Batteries charge at different rates, depending on their initial state of charge and temperature. With a modern 3 stage converter/charger (and I have no idea if your trailer has one or not) in general the charge starts with a Bulk charge, stuffing as much into the batteries as they will take and brings them up to probably 80% full when done. Then the converter/charger switches to an Absorption charge which is at a much lower rate and brings the batteries up to maybe 92 to 95% charged. Then the unit will switch to a Float charge, which does the final 8% or so. This takes many hours, often 24 or more.
If you don't have a modern 3 stage charger in your trailer, it will take far longer to charge the batteries, as a simple charger will not put much into your batteries at all after the first half hour or so.
So, what is "fully charged"? To get to truly full charge might take a day or more of generator operation. To get close enough, 80 to 90% charged, takes far less time. Your generator may (not sure) go into eco mode when the bulk charge is done, or about 80% charged. I say I am not sure, as the only real way to monitor it is with a good voltmeter, attached directly to the batteries (so there is no voltage loss as you would get with a plug in voltmeter). Also, as stated above, you may not have a 3 stage converter/charger. The other problem is that the batteries need to rest, not being charged or discharged for about an hour prior to measuring the voltage in order to have any meaningful results. That is not really practical in most cases. Battery state of charge tables vs. voltage are commonly available, but are often misused as the temperature is different from that of the table base.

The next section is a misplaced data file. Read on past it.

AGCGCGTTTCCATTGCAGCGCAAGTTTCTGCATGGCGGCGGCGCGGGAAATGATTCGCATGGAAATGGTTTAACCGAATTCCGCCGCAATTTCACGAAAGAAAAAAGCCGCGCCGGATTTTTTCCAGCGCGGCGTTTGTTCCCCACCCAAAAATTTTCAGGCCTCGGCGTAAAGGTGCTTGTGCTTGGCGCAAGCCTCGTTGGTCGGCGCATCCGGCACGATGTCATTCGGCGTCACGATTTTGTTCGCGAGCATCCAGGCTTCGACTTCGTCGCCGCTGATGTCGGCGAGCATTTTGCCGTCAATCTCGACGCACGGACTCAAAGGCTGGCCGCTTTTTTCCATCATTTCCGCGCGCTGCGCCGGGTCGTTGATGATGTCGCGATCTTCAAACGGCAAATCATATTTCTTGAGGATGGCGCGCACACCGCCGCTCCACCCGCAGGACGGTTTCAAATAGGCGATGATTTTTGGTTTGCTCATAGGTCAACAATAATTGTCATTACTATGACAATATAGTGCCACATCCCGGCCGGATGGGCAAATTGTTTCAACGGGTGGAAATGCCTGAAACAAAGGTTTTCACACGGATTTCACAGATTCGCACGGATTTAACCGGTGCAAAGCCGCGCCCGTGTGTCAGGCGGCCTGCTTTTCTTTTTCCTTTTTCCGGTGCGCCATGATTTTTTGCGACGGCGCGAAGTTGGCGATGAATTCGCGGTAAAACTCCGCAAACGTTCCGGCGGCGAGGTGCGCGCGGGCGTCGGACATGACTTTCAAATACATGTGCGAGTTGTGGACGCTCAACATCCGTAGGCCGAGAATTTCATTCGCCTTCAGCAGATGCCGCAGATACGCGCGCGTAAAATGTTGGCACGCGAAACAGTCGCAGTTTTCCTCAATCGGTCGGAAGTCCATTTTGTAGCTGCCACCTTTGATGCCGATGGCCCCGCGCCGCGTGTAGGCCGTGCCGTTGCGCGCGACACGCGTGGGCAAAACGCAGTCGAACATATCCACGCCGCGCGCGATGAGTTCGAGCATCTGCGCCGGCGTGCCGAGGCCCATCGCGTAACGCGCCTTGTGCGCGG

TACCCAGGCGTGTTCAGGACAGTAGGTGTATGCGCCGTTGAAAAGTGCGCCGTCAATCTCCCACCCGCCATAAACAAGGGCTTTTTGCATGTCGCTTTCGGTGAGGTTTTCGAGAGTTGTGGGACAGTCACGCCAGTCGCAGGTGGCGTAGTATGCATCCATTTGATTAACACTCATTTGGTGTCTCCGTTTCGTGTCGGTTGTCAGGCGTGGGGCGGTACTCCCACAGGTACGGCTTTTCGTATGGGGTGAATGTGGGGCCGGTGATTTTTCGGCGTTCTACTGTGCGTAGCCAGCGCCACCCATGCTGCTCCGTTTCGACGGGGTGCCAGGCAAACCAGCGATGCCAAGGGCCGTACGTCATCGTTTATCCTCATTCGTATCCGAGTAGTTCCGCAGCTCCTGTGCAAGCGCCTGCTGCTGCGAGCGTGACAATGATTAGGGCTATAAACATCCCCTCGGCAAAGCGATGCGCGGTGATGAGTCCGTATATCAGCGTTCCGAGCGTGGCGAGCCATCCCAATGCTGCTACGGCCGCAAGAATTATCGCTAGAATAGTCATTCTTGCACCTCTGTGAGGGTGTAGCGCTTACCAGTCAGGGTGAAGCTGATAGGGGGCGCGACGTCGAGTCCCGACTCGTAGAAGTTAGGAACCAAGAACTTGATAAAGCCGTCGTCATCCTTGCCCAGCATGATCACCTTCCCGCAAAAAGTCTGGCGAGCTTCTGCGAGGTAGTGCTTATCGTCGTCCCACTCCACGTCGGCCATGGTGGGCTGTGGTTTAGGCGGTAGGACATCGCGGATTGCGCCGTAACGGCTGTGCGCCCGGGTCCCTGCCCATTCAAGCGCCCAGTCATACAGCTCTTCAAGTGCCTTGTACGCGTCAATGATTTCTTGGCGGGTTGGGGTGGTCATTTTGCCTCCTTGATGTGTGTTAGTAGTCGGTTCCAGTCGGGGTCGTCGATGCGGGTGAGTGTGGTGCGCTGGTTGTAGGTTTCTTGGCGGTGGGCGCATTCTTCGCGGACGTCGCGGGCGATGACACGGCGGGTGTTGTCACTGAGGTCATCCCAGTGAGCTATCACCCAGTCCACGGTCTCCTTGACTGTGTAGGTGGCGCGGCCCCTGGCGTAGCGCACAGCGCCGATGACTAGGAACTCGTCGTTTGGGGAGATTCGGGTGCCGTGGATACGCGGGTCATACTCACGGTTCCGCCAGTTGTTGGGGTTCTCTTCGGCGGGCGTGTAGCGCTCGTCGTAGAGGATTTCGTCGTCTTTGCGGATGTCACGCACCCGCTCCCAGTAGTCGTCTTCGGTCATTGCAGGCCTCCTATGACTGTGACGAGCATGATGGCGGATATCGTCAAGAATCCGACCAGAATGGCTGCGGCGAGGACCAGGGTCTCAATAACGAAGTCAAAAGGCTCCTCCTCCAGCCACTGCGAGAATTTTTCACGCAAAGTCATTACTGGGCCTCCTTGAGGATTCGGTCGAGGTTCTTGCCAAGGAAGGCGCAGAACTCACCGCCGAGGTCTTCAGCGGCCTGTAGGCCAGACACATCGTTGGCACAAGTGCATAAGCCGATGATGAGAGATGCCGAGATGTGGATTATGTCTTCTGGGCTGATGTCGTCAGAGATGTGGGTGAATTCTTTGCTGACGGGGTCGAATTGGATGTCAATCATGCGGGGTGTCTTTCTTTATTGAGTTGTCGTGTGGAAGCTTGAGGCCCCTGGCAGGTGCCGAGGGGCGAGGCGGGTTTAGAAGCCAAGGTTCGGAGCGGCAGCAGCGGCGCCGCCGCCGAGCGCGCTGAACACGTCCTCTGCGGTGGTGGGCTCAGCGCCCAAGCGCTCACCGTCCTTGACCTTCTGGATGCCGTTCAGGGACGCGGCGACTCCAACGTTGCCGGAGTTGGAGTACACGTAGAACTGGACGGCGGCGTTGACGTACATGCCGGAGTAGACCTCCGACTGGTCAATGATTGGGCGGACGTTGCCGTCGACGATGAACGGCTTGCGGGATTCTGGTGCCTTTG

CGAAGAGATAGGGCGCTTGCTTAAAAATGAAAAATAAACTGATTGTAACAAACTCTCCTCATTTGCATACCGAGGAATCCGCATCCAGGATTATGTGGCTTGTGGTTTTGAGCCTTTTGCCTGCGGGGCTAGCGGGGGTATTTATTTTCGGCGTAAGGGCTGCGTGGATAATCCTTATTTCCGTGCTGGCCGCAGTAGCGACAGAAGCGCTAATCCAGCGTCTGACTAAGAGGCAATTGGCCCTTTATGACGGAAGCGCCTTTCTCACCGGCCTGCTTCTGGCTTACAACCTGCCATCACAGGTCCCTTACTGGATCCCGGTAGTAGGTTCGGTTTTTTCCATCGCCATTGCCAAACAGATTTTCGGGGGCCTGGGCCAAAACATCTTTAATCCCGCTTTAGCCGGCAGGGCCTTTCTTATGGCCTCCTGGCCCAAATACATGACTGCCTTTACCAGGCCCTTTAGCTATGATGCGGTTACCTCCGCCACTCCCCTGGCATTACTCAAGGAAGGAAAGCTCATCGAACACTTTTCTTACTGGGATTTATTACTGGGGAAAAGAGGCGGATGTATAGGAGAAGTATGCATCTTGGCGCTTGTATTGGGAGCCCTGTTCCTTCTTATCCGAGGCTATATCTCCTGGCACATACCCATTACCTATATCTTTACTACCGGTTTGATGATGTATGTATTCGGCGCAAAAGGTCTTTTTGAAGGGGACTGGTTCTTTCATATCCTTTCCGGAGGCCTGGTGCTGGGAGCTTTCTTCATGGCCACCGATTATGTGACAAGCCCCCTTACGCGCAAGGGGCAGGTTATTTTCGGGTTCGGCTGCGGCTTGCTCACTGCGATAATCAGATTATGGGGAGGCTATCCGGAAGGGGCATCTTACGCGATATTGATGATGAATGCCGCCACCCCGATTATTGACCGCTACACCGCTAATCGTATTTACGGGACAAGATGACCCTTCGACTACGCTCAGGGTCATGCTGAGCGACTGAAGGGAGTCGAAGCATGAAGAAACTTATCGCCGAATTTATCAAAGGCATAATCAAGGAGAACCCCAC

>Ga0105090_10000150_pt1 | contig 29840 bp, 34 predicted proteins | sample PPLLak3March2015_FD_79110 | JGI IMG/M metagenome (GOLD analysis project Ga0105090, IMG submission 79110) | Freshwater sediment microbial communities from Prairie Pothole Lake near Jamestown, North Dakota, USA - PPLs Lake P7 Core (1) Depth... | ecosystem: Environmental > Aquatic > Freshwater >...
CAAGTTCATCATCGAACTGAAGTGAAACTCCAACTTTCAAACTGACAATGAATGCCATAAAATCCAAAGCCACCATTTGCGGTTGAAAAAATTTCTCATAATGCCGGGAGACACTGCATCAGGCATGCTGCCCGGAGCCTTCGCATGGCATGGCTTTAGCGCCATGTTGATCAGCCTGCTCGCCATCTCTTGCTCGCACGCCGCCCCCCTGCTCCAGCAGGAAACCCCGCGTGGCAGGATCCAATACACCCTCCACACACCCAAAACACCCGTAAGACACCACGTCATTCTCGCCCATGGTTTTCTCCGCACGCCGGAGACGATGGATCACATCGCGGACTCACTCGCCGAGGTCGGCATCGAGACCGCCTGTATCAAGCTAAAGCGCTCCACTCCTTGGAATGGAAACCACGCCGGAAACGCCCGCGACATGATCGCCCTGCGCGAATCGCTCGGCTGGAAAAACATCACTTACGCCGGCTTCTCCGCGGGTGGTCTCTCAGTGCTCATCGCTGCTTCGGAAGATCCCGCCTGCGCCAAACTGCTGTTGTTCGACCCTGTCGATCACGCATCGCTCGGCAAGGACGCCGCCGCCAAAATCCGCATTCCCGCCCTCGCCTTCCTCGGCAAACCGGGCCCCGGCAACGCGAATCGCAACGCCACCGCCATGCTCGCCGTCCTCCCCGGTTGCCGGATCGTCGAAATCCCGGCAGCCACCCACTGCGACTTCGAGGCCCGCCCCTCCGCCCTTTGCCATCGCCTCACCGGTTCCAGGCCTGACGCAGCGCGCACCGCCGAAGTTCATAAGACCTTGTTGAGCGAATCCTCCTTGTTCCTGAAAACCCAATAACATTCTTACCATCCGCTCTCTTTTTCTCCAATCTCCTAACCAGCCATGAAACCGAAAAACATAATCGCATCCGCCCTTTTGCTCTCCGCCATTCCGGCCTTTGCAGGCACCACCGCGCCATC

A Progressive Dynamics converter/charger with charge wizard has a blinking LED light which will tell you which stage the charger is in, Bulk, Absorption, or Float. Other converter/chargers may not have that feature.
Bottom line guess: Your generator probably needs to run 2 to 3 hours to bring your batteries up to 80% charge, with a 3 stage converter/charger. Many more hours to get to 92% and a day to get them truly at "full charge". With a simple one stage converter/charger double or triple the times mentioned.
That sounds like an evasive reply, but there is no simple answer to your question.